How Engagement Can Reduce Employee Turnover

Employee engagement has everything to do with happiness on the job. Your team members have to love what they do, and they have to really enjoy coming to work. To reduce employee turnover, you have to focus not just on employee satisfaction, but on true engagement. 

Employee retention is discussed a lot these days because the labor market for certain types of employees, especially tech and other high-skilled workers, remains competitive and attrition or turnover is costly for the organization in many ways. For example, the cost of replacement, lower workforce morale, training costs, lost productivity, to name a few. It's been proven through many studies that companies with low employee engagement have higher attrition rates, making the company more susceptible to unionization. In fact, here at IRI Consultants, we think of it as a domino effect that, in reverse, goes like this: improving employee engagement improves employee retention, which significantly improves the chances of staying union-free because it means you're doing something right. 

Employee turnover is natural, and people naturally move on in their careers, and that’s perfectly normal. The real problem is when high employee turnover starts to become the norm. Today, we’ll share a few stories, as well as give some statistics on why working to reduce employee turnover is so important. We’ll also share several actionable ways you can engage employees to keep employee retention high and turnover low.

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Attrition Vs. Turnover

Attrition refers to employees who voluntarily leave. Turnover encompasses people who voluntarily leave, and those involuntarily laid off or terminated. The interesting point to keep in mind is that even a high rate of involuntary terminations can be due to much more than someone proving to not have the right skills or not able to reach productivity standards. Managers may be doing a poor job of recruiting the right people. Still, it could also be due to low morale in the workforce leads people to let their productivity fall, which results in termination, or they become agitators who try to convince others the management doesn't care about them. 

So, though attrition and turnover are technically different in definition, the same workplace issues impact both. Catalyst assembled some statistics from various sources and for the United States and found:

  • Talent shortages will affect the financial and business sectors by as much as $435.7 billion by 2030
  • Total quit rate in 2019 was 27.9% and has steadily increased since 2015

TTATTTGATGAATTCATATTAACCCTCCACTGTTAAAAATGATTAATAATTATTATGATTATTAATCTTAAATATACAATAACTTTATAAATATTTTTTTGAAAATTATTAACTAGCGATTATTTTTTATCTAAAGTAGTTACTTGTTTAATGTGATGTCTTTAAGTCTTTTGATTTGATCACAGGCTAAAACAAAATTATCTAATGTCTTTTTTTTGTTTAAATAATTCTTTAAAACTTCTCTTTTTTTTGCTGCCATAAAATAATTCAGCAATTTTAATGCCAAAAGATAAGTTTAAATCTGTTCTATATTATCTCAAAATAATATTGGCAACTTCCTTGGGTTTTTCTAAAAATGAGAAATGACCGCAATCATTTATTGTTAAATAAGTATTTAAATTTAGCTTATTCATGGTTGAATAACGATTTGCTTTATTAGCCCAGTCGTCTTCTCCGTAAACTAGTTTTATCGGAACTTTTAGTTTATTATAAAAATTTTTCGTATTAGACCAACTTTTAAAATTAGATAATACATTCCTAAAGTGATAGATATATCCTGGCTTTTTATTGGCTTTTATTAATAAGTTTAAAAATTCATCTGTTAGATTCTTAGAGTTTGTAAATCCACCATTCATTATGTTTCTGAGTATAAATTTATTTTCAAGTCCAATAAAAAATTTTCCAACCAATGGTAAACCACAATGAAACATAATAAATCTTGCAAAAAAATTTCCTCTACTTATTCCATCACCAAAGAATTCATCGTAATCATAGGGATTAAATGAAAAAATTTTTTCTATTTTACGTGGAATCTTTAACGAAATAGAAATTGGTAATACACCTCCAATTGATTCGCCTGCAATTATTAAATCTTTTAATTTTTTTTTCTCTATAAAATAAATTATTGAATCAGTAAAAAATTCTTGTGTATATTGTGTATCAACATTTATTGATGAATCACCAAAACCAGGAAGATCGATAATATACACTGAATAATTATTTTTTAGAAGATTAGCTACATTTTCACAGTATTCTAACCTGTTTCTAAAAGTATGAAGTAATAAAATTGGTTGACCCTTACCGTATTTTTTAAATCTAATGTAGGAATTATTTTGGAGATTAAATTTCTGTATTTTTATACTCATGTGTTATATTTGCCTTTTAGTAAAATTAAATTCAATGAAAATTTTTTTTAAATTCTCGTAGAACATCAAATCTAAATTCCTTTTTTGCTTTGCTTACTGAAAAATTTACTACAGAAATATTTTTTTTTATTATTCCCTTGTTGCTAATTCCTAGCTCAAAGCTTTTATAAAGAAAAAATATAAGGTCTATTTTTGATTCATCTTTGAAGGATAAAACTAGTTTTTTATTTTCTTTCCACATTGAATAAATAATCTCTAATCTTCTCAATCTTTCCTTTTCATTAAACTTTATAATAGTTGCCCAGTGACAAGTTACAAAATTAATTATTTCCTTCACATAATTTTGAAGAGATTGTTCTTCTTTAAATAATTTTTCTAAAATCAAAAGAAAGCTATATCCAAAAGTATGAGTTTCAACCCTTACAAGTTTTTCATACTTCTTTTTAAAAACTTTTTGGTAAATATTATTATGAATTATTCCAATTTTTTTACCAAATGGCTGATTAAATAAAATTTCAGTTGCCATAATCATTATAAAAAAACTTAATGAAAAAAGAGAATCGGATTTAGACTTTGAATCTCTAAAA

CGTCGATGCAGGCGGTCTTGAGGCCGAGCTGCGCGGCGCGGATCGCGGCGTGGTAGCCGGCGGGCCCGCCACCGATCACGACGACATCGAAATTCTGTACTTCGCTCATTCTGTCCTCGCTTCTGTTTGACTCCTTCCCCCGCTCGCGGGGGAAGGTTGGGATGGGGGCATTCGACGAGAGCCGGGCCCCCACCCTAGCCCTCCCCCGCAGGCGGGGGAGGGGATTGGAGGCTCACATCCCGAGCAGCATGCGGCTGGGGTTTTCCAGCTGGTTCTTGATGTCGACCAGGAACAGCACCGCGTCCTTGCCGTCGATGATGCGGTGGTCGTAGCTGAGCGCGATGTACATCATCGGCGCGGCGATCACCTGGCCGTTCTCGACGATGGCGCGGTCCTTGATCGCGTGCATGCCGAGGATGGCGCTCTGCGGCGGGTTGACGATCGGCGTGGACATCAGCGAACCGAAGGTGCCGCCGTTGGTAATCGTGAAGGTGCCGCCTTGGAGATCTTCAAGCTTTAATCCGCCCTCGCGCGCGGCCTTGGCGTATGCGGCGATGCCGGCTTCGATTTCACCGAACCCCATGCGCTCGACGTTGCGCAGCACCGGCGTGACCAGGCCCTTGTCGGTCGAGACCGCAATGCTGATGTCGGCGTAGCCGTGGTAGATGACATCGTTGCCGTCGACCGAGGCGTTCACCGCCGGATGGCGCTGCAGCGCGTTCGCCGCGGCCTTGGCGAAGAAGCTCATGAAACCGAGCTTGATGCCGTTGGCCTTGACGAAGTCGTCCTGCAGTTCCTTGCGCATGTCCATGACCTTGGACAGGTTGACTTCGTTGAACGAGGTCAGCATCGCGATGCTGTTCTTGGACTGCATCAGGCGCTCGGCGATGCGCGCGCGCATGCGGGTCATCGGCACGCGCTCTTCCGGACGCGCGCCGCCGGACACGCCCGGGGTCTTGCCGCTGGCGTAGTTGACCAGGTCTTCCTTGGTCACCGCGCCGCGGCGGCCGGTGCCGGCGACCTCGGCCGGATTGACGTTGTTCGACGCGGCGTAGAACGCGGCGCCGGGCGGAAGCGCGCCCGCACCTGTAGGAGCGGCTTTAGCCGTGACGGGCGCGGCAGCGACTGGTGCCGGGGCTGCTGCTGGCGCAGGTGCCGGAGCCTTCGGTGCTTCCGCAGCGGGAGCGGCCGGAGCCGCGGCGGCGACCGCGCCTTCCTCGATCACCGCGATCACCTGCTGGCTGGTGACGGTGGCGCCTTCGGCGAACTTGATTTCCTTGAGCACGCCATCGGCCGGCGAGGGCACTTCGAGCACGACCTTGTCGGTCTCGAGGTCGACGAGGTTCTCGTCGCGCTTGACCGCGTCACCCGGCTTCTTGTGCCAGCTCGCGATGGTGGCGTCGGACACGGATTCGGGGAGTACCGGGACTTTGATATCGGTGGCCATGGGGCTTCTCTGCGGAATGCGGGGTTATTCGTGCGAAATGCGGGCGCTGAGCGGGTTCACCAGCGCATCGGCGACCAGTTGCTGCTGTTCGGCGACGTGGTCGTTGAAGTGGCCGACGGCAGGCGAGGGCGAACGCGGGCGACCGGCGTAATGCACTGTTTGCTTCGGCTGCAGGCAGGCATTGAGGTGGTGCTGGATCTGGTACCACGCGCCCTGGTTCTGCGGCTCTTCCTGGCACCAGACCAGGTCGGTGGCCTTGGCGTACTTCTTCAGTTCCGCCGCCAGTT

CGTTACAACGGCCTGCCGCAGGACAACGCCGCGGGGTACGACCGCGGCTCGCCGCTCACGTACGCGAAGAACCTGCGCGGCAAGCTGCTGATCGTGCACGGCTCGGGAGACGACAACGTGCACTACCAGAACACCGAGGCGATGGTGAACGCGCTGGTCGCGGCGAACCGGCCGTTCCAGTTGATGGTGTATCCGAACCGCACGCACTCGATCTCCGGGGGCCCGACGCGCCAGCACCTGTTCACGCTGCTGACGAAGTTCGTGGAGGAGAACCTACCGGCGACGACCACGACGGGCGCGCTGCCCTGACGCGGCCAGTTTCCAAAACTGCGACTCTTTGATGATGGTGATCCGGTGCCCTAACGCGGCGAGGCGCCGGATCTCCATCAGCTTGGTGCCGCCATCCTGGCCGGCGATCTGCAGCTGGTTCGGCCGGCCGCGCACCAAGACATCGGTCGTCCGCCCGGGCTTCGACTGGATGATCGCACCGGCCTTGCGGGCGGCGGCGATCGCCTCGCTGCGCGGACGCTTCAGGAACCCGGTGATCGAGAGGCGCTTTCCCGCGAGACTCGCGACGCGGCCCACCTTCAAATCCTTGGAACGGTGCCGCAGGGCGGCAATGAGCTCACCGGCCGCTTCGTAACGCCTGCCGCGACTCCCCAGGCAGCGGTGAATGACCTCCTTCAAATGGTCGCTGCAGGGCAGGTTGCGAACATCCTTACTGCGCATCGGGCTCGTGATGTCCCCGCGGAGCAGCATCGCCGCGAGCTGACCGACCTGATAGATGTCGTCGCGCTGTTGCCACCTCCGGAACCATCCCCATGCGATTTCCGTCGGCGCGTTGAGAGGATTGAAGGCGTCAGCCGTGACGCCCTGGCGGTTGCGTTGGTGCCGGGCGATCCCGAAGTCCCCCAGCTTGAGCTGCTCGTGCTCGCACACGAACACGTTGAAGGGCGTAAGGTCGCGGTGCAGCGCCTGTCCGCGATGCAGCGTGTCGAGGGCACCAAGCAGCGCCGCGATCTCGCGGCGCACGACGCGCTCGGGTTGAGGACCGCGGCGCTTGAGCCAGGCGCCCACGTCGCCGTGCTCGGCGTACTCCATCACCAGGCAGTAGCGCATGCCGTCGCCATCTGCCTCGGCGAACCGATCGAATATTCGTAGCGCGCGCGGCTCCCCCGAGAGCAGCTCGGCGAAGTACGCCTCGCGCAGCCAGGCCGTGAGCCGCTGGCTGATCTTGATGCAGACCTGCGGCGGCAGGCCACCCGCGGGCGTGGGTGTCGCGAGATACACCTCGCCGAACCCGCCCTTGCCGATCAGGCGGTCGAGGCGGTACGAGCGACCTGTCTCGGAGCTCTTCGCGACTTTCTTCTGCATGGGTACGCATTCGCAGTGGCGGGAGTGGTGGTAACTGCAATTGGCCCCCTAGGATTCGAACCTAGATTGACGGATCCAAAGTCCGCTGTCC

• 15% of the total turnover was voluntary
  • Half of all employees have thought about leaving their employer
  • Negative workplace culture contributes to turnover, and 75% of workers surveyed said management is responsible for setting the tone in the workplace
  • Estimated cost of voluntary turnover was $617 billion in 2018
  • The estimated cost of turnover due to workplace culture for the past five years is $223 billion

Why Are You Leaving?

The Work Institute's 2019 Retention Report offers insights gleaned from more than a quarter-million employee interviews as to why people leave their jobs or the factors influencing the employee retention rate. The report contains statistics that show employers directly influence whether employees stay or go. Following are a few of them:

  • 22 out of 100 employees left for career development
  • 11 out of 100 left for work-life balance
  • 11 out of 100 left for manager behavior 
  • 9 out of 100 left for compensation and benefits 
  • 8 out of 100 left for the well-being 
  • 8 out of 100 left due to job characteristics
  • 5 out of 100 left due to the work environment 

The Effects Of Employee Turnover

Have you been part of an organization where you would think there is a revolving door at the front entrance? You’ve seen new hires spend time training and learning job responsibilities and company culture. You’ve also seen them leave of their own volition or because their productivity is too low to support the company’s goals. More new employees are hired to fill the void they leave but have difficulty learning the skills, fitting the culture, or being productive enough to satisfy leaders. This cycle can have a whole host of negative effects.

This turnover cycle lowers morale – even for long-time employees. Companies that don’t consider the effect a lost employee has on their team is doomed to repeat the cycle. High turnover can create a culture of fear, where no one knows how safe their job is. This obviously affects their work, because they spend so much time worrying about their livelihood.